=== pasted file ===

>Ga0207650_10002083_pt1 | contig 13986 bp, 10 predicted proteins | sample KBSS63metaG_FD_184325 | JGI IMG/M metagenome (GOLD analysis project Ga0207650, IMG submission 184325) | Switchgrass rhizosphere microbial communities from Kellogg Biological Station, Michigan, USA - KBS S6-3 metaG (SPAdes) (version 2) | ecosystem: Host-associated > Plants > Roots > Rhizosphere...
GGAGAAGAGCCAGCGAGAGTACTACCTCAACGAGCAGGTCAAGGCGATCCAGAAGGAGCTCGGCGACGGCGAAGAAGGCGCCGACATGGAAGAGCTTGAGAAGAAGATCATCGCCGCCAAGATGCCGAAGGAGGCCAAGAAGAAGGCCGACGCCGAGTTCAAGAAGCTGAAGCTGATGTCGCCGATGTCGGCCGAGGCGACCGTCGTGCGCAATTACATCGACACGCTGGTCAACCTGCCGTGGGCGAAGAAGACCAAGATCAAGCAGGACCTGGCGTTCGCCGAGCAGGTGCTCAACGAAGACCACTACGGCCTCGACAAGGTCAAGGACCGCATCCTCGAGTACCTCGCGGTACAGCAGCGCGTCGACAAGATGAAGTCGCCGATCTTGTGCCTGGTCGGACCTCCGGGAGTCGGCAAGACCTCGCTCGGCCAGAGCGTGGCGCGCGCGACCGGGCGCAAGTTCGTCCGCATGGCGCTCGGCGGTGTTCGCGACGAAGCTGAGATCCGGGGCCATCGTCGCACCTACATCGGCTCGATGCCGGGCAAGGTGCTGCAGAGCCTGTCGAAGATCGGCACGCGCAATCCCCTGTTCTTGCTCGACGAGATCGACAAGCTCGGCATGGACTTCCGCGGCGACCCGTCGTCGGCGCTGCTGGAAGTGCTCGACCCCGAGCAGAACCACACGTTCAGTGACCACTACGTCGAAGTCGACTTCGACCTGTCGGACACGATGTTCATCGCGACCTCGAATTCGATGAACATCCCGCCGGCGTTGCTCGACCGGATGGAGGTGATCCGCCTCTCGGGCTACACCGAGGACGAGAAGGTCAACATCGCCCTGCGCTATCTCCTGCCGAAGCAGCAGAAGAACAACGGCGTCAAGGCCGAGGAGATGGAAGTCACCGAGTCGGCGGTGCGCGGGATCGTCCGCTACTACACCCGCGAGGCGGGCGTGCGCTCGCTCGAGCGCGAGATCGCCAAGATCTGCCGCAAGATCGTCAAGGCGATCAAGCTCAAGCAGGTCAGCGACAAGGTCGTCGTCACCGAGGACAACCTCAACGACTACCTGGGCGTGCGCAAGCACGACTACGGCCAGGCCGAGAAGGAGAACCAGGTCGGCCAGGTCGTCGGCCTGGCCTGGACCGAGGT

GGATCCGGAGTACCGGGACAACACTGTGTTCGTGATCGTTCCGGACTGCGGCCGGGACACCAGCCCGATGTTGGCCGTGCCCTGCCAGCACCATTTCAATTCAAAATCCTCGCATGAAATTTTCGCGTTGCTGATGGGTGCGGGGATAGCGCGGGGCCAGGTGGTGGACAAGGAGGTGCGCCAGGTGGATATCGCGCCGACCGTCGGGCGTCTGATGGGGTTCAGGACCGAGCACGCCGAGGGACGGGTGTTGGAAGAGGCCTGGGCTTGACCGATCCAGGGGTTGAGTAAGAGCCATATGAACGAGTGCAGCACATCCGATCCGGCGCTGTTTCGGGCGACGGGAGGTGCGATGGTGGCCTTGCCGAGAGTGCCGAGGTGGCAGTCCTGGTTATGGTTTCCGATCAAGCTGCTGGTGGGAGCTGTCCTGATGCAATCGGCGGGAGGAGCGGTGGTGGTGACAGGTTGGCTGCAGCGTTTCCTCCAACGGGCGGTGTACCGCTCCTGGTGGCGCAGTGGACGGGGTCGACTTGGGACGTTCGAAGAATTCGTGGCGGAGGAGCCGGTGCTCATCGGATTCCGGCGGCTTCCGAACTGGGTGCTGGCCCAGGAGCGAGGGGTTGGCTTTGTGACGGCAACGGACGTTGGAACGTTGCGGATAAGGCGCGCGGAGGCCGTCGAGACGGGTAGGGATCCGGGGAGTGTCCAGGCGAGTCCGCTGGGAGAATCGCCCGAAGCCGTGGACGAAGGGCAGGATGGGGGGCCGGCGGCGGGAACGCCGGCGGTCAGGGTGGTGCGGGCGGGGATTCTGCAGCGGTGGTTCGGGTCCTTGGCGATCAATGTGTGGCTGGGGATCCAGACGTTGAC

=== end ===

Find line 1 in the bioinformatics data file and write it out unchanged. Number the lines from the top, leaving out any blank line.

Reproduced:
>Ga0207650_10002083_pt1 | contig 13986 bp, 10 predicted proteins | sample KBSS63metaG_FD_184325 | JGI IMG/M metagenome (GOLD analysis project Ga0207650, IMG submission 184325) | Switchgrass rhizosphere microbial communities from Kellogg Biological Station, Michigan, USA - KBS S6-3 metaG (SPAdes) (version 2) | ecosystem: Host-associated > Plants > Roots > Rhizosphere...